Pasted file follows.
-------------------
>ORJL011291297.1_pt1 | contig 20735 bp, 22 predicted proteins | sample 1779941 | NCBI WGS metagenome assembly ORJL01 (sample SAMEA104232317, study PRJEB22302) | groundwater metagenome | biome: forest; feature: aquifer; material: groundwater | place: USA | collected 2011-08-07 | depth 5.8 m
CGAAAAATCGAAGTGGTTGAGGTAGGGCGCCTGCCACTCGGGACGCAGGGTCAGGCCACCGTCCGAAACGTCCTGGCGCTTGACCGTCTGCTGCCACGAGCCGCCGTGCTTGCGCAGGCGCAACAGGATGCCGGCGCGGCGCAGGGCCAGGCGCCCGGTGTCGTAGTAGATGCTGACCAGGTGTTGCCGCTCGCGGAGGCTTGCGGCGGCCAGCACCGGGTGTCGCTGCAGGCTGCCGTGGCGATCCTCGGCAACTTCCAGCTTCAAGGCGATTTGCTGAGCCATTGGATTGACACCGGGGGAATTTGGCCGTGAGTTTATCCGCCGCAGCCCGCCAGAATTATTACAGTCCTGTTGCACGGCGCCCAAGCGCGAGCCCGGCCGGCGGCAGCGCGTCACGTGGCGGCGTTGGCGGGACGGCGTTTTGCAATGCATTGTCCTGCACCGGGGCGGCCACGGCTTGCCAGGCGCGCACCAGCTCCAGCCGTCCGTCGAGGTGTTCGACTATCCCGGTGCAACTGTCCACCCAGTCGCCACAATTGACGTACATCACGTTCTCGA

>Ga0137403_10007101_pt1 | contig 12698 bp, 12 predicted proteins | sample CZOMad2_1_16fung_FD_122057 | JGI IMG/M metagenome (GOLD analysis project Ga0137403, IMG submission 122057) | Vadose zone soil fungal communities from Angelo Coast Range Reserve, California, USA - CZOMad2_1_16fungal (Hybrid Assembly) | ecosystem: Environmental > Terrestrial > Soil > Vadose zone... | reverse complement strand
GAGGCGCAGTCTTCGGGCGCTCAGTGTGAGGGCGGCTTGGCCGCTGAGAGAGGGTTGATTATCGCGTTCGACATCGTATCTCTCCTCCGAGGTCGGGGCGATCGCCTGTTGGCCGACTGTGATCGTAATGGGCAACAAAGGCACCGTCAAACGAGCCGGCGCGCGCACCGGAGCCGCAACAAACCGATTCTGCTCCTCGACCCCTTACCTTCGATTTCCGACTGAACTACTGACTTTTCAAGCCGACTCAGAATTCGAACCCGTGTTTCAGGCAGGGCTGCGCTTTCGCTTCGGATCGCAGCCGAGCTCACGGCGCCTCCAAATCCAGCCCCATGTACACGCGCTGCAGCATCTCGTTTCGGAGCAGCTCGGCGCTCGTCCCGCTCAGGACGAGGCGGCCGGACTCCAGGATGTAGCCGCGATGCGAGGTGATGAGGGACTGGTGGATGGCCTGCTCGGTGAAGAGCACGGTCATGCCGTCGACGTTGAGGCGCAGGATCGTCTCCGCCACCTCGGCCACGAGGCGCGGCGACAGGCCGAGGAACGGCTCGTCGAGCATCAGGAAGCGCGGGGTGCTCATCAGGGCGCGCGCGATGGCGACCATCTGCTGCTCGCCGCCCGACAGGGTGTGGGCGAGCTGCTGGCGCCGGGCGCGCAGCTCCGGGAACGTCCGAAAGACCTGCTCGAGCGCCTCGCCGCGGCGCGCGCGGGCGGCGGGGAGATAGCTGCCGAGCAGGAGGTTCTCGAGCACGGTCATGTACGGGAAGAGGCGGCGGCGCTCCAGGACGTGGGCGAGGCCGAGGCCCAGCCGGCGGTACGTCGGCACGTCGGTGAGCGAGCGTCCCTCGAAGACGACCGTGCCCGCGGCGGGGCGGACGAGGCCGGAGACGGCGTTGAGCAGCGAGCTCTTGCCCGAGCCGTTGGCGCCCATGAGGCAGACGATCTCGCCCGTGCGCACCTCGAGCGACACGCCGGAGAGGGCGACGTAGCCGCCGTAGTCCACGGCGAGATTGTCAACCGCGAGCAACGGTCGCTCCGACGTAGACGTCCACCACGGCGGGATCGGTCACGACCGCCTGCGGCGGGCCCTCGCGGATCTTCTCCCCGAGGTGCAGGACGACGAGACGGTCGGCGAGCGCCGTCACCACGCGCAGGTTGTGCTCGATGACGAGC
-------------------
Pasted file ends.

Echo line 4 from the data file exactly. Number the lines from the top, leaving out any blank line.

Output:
GAGGCGCAGTCTTCGGGCGCTCAGTGTGAGGGCGGCTTGGCCGCTGAGAGAGGGTTGATTATCGCGTTCGACATCGTATCTCTCCTCCGAGGTCGGGGCGATCGCCTGTTGGCCGACTGTGATCGTAATGGGCAACAAAGGCACCGTCAAACGAGCCGGCGCGCGCACCGGAGCCGCAACAAACCGATTCTGCTCCTCGACCCCTTACCTTCGATTTCCGACTGAACTACTGACTTTTCAAGCCGACTCAGAATTCGAACCCGTGTTTCAGGCAGGGCTGCGCTTTCGCTTCGGATCGCAGCCGAGCTCACGGCGCCTCCAAATCCAGCCCCATGTACACGCGCTGCAGCATCTCGTTTCGGAGCAGCTCGGCGCTCGTCCCGCTCAGGACGAGGCGGCCGGACTCCAGGATGTAGCCGCGATGCGAGGTGATGAGGGACTGGTGGATGGCCTGCTCGGTGAAGAGCACGGTCATGCCGTCGACGTTGAGGCGCAGGATCGTCTCCGCCACCTCGGCCACGAGGCGCGGCGACAGGCCGAGGAACGGCTCGTCGAGCATCAGGAAGCGCGGGGTGCTCATCAGGGCGCGCGCGATGGCGACCATCTGCTGCTCGCCGCCCGACAGGGTGTGGGCGAGCTGCTGGCGCCGGGCGCGCAGCTCCGGGAACGTCCGAAAGACCTGCTCGAGCGCCTCGCCGCGGCGCGCGCGGGCGGCGGGGAGATAGCTGCCGAGCAGGAGGTTCTCGAGCACGGTCATGTACGGGAAGAGGCGGCGGCGCTCCAGGACGTGGGCGAGGCCGAGGCCCAGCCGGCGGTACGTCGGCACGTCGGTGAGCGAGCGTCCCTCGAAGACGACCGTGCCCGCGGCGGGGCGGACGAGGCCGGAGACGGCGTTGAGCAGCGAGCTCTTGCCCGAGCCGTTGGCGCCCATGAGGCAGACGATCTCGCCCGTGCGCACCTCGAGCGACACGCCGGAGAGGGCGACGTAGCCGCCGTAGTCCACGGCGAGATTGTCAACCGCGAGCAACGGTCGCTCCGACGTAGACGTCCACCACGGCGGGATCGGTCACGACCGCCTGCGGCGGGCCCTCGCGGATCTTCTCCCCGAGGTGCAGGACGACGAGACGGTCGGCGAGCGCCGTCACCACGCGCAGGTTGTGCTCGATGACGAGC